All this week, FiIm Editor Nick Johnston will be reporting from the virtual edition of this year’s Sundance Film Festival, taking place January 28 to February 3. You can find a collection of our continuing coverage here, and stay tuned for more news and reviews from the festival.
Around 20 minutes into Sean Ellis’ new werewolf horror-epic Eight for Silver, a man is mounted on to a makeshift crucifix, has his hands and feet severed, and his shirt and pants stuffed with straw. He, a Rom whose caravan has been utterly annihilated by a group of late-19th century French landowners even though the Romani had a claim to the land, is then left to rot in the sun. Beneath him, a woman is buried alive, clutching a talisman she had made when she had foreseen the raid a day or two earlier. Said talisman is a set of dentures, fitted with Wolfen silver teeth, ready and waiting for someone to put them on. Days later, after the entire outpost’s dreams have been infected by haunting visions of the scarecrow man and the teeth buried in the soil, a child seeks them out and puts on the dentures.
Something in him turns, and he bites another one of the kids nearby, who happens to be the son of the settlement’s governor. After a night of fevered illness, the child disappears, and the governor enlists a pathologist, James McBride (Boyd Holbrook), to find his son and cure him. But the kid’s no longer human — he’s a werewolf, here to avenge the deaths of the Romani people slaughtered in the raid, and he’s about to spread lycanthropy from person to person like it’s coronavirus at a frat party. Now, if you’re anything like me, you probably made a stank face like your favorite sludge metal band brought back the nasty riff but slower, and I’m happy to report that you’ll probably overlook all the flaws in Eight for Silver and enjoy the hell out of it, especially if you wait until the edibles hit and put on a Tomb Mold record. It’s goofy, broad action-horror with a fun pseudo-Western bent (reappropriating the imagery of cowboys and natives and placing it into this context is an interesting choice, but it mostly works).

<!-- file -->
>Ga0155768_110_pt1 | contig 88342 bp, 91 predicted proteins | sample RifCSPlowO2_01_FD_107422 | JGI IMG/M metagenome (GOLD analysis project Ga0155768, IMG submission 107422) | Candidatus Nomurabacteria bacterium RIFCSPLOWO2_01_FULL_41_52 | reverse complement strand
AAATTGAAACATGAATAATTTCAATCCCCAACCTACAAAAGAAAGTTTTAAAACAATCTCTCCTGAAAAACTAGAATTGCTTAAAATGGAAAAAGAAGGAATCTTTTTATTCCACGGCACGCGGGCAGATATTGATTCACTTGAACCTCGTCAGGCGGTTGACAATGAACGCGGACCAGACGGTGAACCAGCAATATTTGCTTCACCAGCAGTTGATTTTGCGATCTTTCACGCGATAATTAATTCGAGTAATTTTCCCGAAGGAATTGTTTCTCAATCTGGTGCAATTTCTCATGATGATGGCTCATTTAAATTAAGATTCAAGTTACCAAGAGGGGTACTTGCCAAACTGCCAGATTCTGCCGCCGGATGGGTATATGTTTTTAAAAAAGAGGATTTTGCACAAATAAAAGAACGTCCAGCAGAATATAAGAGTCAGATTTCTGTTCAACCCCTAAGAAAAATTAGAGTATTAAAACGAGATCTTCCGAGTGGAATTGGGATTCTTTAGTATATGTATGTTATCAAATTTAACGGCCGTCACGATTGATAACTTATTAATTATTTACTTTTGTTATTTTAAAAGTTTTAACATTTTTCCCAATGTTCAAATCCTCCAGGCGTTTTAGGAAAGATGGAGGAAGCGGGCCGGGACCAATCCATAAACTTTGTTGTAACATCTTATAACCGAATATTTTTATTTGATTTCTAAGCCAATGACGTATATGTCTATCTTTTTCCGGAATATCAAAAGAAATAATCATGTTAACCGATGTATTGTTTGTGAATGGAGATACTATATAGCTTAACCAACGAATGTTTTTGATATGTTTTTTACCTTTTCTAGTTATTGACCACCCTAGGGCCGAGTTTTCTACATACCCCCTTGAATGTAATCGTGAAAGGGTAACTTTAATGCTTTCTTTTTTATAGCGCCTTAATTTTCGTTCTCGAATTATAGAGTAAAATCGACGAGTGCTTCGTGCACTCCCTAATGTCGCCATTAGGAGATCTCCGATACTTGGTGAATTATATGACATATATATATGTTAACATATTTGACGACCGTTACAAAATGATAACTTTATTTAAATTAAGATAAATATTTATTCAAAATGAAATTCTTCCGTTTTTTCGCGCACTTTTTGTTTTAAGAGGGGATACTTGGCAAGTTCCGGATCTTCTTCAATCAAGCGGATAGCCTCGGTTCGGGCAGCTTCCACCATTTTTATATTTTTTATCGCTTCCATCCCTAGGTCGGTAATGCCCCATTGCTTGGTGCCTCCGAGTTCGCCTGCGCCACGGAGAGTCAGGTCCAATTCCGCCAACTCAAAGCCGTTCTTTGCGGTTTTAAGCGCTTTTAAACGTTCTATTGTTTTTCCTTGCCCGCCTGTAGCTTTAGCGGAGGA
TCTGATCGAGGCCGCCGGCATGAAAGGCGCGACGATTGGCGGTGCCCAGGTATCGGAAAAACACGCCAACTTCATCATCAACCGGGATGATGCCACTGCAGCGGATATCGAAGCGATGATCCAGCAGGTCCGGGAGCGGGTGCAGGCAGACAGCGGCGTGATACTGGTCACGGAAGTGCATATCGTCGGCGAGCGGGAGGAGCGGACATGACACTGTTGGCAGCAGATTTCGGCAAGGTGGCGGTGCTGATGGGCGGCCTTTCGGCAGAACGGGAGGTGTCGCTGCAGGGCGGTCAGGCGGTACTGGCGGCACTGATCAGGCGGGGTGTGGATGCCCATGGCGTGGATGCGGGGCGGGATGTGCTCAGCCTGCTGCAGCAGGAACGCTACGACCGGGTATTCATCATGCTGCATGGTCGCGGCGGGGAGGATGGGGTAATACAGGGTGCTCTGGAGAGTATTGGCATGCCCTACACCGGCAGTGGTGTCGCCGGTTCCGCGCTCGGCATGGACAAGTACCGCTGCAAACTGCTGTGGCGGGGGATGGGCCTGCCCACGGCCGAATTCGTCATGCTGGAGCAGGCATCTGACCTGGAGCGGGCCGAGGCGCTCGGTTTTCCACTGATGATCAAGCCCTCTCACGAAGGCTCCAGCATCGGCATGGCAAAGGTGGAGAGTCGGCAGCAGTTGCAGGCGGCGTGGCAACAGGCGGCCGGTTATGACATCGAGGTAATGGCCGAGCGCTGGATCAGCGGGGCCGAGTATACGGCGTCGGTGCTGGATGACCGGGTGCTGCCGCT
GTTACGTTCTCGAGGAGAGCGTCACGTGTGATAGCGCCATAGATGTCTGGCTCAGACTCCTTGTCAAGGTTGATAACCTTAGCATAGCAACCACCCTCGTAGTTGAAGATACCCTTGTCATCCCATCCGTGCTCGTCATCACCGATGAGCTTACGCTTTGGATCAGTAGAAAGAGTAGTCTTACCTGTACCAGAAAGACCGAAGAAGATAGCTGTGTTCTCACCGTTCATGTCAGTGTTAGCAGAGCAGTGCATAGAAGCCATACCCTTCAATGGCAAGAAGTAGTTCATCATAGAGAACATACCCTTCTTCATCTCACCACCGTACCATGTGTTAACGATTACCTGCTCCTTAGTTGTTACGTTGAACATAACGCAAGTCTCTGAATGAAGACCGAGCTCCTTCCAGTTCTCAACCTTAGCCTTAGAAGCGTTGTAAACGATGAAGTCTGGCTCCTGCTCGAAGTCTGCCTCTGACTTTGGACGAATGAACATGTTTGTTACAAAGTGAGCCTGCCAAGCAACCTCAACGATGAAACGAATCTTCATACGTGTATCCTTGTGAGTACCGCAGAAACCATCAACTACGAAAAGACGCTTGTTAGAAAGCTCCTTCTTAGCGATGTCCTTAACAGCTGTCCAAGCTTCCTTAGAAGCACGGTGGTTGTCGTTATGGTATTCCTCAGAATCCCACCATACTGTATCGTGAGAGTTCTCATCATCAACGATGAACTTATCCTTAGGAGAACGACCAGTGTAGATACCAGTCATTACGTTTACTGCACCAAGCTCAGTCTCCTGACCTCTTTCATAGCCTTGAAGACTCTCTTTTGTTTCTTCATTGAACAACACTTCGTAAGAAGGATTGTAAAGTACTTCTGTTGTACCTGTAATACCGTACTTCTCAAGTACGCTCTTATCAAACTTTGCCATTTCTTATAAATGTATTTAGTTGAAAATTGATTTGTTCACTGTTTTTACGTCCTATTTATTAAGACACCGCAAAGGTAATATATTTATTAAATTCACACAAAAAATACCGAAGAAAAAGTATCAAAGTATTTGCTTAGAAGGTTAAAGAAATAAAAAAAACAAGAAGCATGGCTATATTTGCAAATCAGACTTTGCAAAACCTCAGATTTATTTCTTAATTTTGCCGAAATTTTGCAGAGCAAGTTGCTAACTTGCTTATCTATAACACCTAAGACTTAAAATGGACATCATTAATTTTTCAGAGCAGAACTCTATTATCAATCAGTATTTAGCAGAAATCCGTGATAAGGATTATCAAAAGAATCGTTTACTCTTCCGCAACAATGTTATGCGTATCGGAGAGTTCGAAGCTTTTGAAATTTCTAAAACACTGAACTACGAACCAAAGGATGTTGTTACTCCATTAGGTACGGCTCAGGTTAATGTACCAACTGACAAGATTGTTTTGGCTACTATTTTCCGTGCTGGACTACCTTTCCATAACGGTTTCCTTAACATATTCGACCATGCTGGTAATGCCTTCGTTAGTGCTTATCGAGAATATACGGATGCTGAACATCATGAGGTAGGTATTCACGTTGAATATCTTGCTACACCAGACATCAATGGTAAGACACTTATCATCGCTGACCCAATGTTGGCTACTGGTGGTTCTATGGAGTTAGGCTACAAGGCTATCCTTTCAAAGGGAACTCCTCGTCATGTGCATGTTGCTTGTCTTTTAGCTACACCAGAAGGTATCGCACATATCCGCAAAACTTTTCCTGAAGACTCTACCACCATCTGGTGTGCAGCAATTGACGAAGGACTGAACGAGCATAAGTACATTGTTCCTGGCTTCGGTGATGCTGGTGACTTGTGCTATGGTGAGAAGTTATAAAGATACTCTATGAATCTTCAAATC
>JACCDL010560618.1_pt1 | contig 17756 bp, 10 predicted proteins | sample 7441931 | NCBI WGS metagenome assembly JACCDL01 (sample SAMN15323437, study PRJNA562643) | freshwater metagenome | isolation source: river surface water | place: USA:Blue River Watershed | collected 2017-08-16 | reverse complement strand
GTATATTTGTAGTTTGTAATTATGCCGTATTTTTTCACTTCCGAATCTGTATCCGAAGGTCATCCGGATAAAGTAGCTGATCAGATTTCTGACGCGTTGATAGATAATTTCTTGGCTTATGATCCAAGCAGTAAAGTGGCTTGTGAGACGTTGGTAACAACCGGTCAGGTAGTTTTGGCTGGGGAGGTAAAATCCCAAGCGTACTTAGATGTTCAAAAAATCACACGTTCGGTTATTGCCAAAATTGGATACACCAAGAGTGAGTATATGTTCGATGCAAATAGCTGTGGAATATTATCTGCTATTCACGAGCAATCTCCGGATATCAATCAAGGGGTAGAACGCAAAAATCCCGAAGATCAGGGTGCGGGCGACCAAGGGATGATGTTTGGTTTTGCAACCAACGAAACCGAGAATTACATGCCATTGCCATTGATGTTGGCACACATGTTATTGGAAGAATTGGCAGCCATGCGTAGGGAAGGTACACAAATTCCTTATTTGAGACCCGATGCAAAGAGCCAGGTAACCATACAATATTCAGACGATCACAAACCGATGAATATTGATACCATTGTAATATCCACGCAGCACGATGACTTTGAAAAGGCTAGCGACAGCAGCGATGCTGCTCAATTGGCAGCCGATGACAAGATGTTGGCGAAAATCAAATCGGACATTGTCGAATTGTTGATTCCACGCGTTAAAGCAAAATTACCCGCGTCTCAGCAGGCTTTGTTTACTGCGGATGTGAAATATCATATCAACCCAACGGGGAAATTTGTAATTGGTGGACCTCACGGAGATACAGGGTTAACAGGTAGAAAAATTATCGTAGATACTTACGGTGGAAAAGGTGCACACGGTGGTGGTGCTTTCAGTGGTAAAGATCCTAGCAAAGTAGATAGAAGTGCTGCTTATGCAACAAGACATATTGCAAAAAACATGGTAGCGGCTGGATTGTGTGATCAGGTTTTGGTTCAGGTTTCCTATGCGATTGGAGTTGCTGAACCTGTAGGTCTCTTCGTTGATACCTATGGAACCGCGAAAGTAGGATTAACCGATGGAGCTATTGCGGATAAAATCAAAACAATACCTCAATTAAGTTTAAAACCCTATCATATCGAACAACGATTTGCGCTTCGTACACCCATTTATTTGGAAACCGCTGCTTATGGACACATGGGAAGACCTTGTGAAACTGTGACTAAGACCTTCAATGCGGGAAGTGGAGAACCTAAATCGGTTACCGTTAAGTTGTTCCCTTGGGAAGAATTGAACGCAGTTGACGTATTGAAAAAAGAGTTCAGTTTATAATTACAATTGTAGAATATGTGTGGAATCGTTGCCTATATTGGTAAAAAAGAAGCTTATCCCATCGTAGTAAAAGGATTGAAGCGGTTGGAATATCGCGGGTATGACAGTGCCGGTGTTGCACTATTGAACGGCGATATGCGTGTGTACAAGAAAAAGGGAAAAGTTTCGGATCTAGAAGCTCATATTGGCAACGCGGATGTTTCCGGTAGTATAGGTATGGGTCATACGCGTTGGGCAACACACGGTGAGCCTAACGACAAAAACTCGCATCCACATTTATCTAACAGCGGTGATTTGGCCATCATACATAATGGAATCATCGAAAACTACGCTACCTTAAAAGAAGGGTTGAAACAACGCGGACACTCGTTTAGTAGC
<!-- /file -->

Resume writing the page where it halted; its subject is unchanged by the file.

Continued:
You can thank its lead for making it a highly compelling watch. Holbrook is still in badass-in-chief mode, and his character is cut from the same cloth as the one in he played in Shane Black’s underrated The Predator, though it’s firmly stitched to the more investigative aspects of his Narcos character and tie-dyed in shades of Hammer horror icons like Christopher Lee and Peter Cushing. It’s a lot of fun to watch him piece together what’s going on, and it’s also fun to watch him try to place all of this goofy shit into some sort of mystical-scientific context. The “scientific” nature of his inquiry is responsible for the film’s single best moment: An astonishing autopsy scene on one of the werewolves, killed by a trap of spikes he’d laid in the forest, which has great effects and make-up work that strikes shades of Scott and Carpenter without feeling derivative. Hell, there’s even a Jurassic Park riff at that moment as well, and it works like gangbusters.
What doesn’t work are the werewolves themselves, grotesque CGI creations that, according to some on Twitter, were hastily assembled and dropped into the final film after a test audience balked at the practical effects. They’re not particularly intimidating, nor do they feel unique. Remember how I Am Legend ruined Matheson’s cognizant vampire society by turning their bloodsucking freaks into generic zombie-like digital automatons? This cut of Eight for Silver operates with the same sort of mindset: They look like hairless hyenas obsessed with the One Ring, and it’s a massive blunder that threatens the cohesiveness of the film’s aesthetic. On the other hand, there’s an element of charm to them precisely because they are so poorly rendered. It gives the film a sense of being out of its time as if someone found the discarded cans in the basement of some anonymous warehouse next to the films in Magnet’s 2008 Six Shooter Series that were chosen for distribution instead. Eight for Silver is by no means perfect, but it will rip if you let it.